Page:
June 3, 2018
Sunday morning, June 3 was the first and only sunrise I saw while on this pilgrimage to Canterbury. It had been daylight as early as 4:15 am but the sunrise had been hidden under the gray skies. This morning I saw red and gold streaks through the eastern window of the hotel room. It was my warning that this was going to be a clear, hot day.
By the time the luggage was picked it up it was 9 am and we were walking down the street away from the Conningbrook Hotel and towards Canterbury. We had come “off” the trail to get to the hotel, now the trick was to pick up the trail without having to backtrack too far and then head east to Canterbury avoiding the heavy traffic on the direct route of Canterbury Road.
On our way out of Kennington we passed by the Eastwell Towers (built in 1848) – the original entrance to the Eastwell Estate, which I believe we walked through the day before. The original country house was built for Sir Thomas Moyle between 1540 and 1550. One of the men employed on the estate was the bricklayer Richard Plantagenet, who claimed to be an illegitimate son of Richard III. Through the years the estate was a part of and visited by royalty. Today it is a magnificent hotel surrounded by cultivated farm land.
Right after the little village of Boughton Lees, we saw the split between the Pilgrims Way and the North Downs Way. The Pilgrims Way went to Canterbury and the North Downs Way bypassed Canterbury and went east to Dover on the coast.
About a mile later, we see the sign:
For awhile we are spared from the heat by the shade of the trail. About 10:30 we cross this field and walk up this not so very steep hill and I know I am a goner. I am hot, my legs are refusing to lift my body. The only thing that kept me from desperation is when we got to the top, Brian was just as over heated and we were both needing the shade to cool down. Under the shade in the last photo below I took my back pack off and laid across the path to feel the coolness of the earth only to have to quickly move when I heard the sound of motor cycles coming down the narrow path straight at me. You have got to be kidding, off-roading on the Pilgrims Way? It wouldn’t be the last that we would see and hear motorcycles on this day.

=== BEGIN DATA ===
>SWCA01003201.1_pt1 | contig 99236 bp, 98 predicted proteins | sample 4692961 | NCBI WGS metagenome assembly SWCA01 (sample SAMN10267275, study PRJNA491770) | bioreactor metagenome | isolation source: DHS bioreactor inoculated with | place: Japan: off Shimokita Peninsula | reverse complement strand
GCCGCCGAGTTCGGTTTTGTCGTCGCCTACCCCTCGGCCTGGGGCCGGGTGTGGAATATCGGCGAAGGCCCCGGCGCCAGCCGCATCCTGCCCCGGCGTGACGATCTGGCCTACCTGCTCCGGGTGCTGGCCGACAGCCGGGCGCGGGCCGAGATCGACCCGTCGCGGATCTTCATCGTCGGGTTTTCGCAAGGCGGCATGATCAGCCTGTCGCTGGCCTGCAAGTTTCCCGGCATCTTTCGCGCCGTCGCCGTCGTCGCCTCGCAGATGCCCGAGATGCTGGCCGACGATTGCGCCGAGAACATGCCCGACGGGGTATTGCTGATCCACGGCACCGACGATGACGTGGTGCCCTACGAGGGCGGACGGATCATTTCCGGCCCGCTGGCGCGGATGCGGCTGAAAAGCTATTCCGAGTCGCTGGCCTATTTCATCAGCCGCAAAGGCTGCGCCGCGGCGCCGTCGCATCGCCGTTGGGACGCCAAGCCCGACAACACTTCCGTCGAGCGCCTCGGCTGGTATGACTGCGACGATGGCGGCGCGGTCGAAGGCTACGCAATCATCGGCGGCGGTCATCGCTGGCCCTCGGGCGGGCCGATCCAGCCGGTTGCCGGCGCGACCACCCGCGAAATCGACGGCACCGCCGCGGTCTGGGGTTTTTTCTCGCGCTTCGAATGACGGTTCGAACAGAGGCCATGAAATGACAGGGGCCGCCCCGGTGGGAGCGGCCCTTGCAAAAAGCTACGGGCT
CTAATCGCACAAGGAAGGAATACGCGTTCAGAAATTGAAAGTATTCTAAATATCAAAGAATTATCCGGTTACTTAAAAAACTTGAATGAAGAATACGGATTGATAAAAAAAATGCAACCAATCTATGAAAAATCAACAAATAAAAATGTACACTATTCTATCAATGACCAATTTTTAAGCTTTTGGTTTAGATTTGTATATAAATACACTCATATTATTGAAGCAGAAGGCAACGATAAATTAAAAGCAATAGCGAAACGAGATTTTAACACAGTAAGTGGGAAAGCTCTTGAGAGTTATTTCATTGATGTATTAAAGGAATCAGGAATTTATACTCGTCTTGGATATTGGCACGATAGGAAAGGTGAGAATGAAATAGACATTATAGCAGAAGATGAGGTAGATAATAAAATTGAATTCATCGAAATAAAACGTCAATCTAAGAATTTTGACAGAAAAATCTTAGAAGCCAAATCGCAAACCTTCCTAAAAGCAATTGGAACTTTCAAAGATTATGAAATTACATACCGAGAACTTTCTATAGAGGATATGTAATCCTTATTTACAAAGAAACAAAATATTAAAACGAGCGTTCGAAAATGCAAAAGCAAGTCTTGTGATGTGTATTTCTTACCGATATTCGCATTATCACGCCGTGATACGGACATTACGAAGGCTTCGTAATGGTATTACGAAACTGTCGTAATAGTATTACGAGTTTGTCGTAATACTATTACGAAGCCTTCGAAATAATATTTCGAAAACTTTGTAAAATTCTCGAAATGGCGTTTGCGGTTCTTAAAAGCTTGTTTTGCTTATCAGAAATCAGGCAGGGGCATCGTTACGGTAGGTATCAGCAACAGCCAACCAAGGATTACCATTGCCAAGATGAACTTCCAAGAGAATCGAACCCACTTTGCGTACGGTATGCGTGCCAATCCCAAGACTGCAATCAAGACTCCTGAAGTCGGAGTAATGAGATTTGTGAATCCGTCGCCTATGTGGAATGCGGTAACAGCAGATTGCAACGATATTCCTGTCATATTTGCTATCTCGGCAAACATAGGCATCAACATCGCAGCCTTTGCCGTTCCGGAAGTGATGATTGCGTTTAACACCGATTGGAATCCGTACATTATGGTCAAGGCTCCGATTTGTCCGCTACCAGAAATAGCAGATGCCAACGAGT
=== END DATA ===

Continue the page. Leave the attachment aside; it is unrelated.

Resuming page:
The trail opens up to pastures large and small connected by “kissing gates” and footpaths. Some of the gates had to be climbed over which was sometimes challenging with my short hot legs (hot like in temperature).
This sign lets us know we are 5 miles from Chilham, which we believed was half way.
We go through a grove of yew trees. What is a yew tree? I never knew until I read about them on this trip and we saw them everywhere.
Yew trees have long been associated with churchyards and there are at least 500 churchyards in England which contain yew trees older than the building itself. It is not clear why, but it has been suggested that yew trees were planted on the graves of plague victims to protect and purify the dead, but also that graveyards were inaccessible to cows, which would die if they ate the leaves.
Yew trees were used as symbols of immortality, but also seen as omens of doom. For many centuries it was the custom for yew branches to be carried on Palm Sunday and at funerals. In Ireland it was said that the yew was ‘the coffin of the vine’, as wine barrels were made of yew staves.
The yew tree was held sacred by the Druids in pre-Christian times. They no doubt observed the tree’s qualities of longevity and regeneration (drooping branches of old yew trees can root and form new trunks where they touch the ground), and the yew came to symbolize death and resurrection in Celtic culture. They will also have been familiar with the toxicity of the tree’s needles in particular, which can prove fatal, and which may have further contributed to its connections with death. Shakespeare too was familiar with these qualities when he had Macbeth concoct a poisonous brew which included “slips of yew, silvered in the moon’s eclipse”.